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Handling Events in JavaServer Faces, Part 2
Pages: 1, 2

Triggering an Event by Changing a Value

When the user changes the value of an input component, a ValueChangeEvent is fired when the form is submitted. You have similar options for handling a ValueChangeEvent as you have for an ActionEvent: use a value change listener method binding or attach one or more ValueChangeListener to the component:

<!-- Using a method binding expression -->
<h:selectBooleanCheckbox valueChangeListener="#{myBean.handleNewValue}" />

<!-- Using one or more listeners -->
  <f:valueChangeListener type="com.mycompany.LogEventListener" />
  <f:valueChangeListener type="com.mycompany.HandleNewValueListener" />

Two things make the JSF ValueChangeEvent less important than similar events in a traditional GUI framework: it fires only when the form is submitted (because that's when the server can detect the change), and JSF's mechanisms for validation and automatic model updates handle most of the typical use cases. That said, it's still useful for some features, especially if you know that your users use JavaScript-enabled browsers and are connected to the server via a high-speed connection so frequent requests don't cause performance problems.

In this section, we look at how to use a ValueChangeEvent triggered by a change in a checkbox value to switch between the standard and extended report entry type choices. Example 8-6 shows the entry form page modified for this purpose.

Example 8-6. Entry form area JSP page with a checkbox for extending the type choices (expense/stage4/entryFormArea.jsp)

<%@ page contentType="text/html" %>
<%@ taglib uri="http://java.sun.com/jsf/html" prefix="h" %>
<%@ taglib uri="http://java.sun.com/jsf/core" prefix="f" %>

    <h:inputText id="title" size="30" required="true"
      value="#{reportHandler.currentReport.title}" />
    <h:message for="title" />
    <h:inputText id="date" size="8" required="true"
      <f:convertDateTime  dateStyle="short" />
    <h:message for="date" />
    <h:selectOneMenu id="type" required="true"
      <f:selectItems value="#{entryHandler.currentChoices}"/>
    Extended Choices:
    <h:selectBooleanCheckbox immediate="true" onchange="this.form.submit( );"
       valueChangeListener="#{entryHandler.toggleTypes}" />
    <h:message for="type" />
    <h:inputText id="amount" size="8" required="true"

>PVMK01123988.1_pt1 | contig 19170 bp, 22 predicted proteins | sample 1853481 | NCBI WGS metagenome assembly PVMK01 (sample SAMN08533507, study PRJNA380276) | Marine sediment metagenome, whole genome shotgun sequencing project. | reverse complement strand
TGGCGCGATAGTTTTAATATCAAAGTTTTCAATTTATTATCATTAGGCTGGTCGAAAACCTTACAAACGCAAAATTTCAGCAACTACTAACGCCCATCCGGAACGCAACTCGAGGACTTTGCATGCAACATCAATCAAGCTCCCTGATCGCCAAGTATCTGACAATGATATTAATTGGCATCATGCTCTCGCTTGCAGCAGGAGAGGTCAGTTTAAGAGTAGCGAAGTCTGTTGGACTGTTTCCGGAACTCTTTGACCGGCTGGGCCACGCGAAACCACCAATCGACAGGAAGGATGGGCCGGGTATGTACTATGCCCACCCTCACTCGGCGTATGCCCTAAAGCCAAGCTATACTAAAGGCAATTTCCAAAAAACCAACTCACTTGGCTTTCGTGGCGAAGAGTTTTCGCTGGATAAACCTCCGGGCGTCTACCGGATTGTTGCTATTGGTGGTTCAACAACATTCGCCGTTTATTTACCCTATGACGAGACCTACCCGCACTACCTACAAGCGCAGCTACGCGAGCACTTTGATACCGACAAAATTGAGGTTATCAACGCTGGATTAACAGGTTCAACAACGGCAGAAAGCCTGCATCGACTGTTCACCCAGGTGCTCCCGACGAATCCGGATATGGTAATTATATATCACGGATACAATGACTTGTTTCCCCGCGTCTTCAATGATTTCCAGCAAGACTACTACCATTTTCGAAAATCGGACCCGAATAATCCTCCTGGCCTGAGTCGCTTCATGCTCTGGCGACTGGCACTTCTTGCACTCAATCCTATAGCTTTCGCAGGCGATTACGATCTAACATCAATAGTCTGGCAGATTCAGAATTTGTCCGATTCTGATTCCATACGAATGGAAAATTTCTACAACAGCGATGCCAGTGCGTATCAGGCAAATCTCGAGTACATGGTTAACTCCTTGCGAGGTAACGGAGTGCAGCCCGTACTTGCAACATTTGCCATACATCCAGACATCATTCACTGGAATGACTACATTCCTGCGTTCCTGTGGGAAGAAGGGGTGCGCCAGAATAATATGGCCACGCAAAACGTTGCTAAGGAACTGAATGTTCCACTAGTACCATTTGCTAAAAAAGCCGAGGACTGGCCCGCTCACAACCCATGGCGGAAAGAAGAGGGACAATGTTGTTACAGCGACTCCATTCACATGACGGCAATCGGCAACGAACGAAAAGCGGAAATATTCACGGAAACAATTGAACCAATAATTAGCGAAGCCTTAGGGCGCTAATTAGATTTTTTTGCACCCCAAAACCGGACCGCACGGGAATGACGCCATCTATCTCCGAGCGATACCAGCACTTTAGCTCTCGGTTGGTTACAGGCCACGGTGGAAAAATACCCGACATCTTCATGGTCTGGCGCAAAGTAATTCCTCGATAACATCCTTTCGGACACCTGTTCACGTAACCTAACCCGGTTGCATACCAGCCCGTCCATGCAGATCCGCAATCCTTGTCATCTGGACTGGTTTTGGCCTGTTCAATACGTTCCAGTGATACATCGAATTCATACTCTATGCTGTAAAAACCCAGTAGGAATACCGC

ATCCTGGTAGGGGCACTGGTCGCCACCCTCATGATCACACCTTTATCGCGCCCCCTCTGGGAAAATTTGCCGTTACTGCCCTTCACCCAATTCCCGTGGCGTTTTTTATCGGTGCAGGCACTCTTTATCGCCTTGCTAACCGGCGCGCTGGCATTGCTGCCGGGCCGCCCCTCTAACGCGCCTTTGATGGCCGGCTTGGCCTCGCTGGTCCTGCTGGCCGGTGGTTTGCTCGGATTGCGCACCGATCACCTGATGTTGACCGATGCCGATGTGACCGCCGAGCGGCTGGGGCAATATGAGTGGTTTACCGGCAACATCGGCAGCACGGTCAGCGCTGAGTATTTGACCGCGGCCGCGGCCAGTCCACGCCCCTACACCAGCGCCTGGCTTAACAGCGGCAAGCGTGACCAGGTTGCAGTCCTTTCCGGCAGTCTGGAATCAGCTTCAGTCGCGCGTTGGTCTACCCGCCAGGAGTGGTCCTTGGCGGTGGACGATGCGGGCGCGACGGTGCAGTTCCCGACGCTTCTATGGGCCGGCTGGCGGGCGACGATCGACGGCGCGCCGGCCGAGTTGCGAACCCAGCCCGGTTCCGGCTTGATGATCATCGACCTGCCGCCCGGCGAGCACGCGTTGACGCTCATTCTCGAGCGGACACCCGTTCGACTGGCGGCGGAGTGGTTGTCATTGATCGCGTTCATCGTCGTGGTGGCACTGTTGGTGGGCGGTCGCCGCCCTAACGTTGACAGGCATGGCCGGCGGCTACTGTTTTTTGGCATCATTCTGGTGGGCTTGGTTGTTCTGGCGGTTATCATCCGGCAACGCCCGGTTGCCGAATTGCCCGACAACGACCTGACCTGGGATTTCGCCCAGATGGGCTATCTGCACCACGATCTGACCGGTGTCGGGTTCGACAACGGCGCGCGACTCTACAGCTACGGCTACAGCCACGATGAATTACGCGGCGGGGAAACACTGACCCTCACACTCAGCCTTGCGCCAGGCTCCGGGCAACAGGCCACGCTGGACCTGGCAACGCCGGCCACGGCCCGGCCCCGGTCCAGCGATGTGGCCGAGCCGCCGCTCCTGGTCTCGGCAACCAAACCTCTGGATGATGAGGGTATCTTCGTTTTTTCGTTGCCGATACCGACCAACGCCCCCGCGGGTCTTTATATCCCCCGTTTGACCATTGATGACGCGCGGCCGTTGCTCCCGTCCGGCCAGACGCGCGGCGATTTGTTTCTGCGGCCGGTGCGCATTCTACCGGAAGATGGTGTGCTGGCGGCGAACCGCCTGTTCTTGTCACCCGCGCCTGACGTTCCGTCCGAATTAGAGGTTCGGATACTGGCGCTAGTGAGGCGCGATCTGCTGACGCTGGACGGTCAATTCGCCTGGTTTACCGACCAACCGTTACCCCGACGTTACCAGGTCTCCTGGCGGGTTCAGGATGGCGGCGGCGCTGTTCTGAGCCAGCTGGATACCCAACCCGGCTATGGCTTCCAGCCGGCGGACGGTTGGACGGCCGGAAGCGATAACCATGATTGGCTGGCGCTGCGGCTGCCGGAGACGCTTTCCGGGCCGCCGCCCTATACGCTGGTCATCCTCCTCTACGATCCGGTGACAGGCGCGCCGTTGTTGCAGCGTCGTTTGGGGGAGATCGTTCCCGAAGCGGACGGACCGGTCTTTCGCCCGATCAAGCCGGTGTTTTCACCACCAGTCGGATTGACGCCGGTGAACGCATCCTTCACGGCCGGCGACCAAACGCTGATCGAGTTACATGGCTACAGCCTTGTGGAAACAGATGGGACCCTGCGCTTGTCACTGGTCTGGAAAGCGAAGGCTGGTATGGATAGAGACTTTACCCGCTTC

<f:convertNumber pattern="#,##0.00" />
      <f:validateDoubleRange minimum="1"/>
    <h:message for="amount" />
    <h:commandButton value="Add"
      action="#{entryHandler.add}" />
  <h:messages layout="table" globalOnly="true" />

  <%-- Loop to verify that it works --%>
  <%@ taglib uri="http://java.sun.com/jsp/jstl/core" prefix="c" %>
    <c:forEach items="${reportHandler.currentReportEntries}" var="e">
      <li>Date: ${e.date}, Type: ${e.type}, Amount: ${e.amount}</li>

The <h:commandButton> element is replaced with an <h:selectBooleanCheckbox> element in Example 8-6. Its immediate attribute is set to true, causing the ValueChangeEvent to fire in the Apply Request Values phase instead of in the Process Validations phase. This means that we can handle the event without causing any validation error messages to be displayed.

The onchange attribute contains JavaScript that submits the form the checkbox belongs to when its value is changed, so that the user doesn't have to click on any button for the change to take effect.

Finally, the valueChangeListener attribute binds the component to a value change listener method in the entryHandler bean. This method looks almost the same as the toggleTypes() method used for the Ext/Std button in Example 8-4, but it has a different signature:

package com.mycompany.expense;

import javax.faces.context.FacesContext;
import javax.faces.event.ValueChangeEvent;
public class EntryHandler {
    public void toggleTypes(ValueChangeEvent event) {
        includeSpecial = !includeSpecial;
        FacesContext.getCurrentInstance( ).renderResponse( );

A value change listener method is a method with a ValueChangeEvent as its single parameter and a void return type. The toggleType( ) method used here doesn't use the event at all. It just flips the includeSpecial flag, the same as the method used in the previous section. What's different is that it also tells JSF to jump straight to the Render Response phase by calling the FacesContext renderResponse() method. For an action method, this happens automatically, but for all other method binding method types you must do so explicitly when needed. The rest remains the same as when we used a button to trigger the type list changes.

The event handling concepts and mechanisms that I've described in this chapter may take some time to truly understand, but when you do, they make sense given the nature of a web application with the client separated from the server. In the next chapter, we'll add to what you've learned here, looking at how to tell JSF to switch to a new view depending on the event-handling outcome.

Hans Bergsten is the founder of Gefion Software and author of O'Reilly's JavaServer Pages, 3rd Edition.

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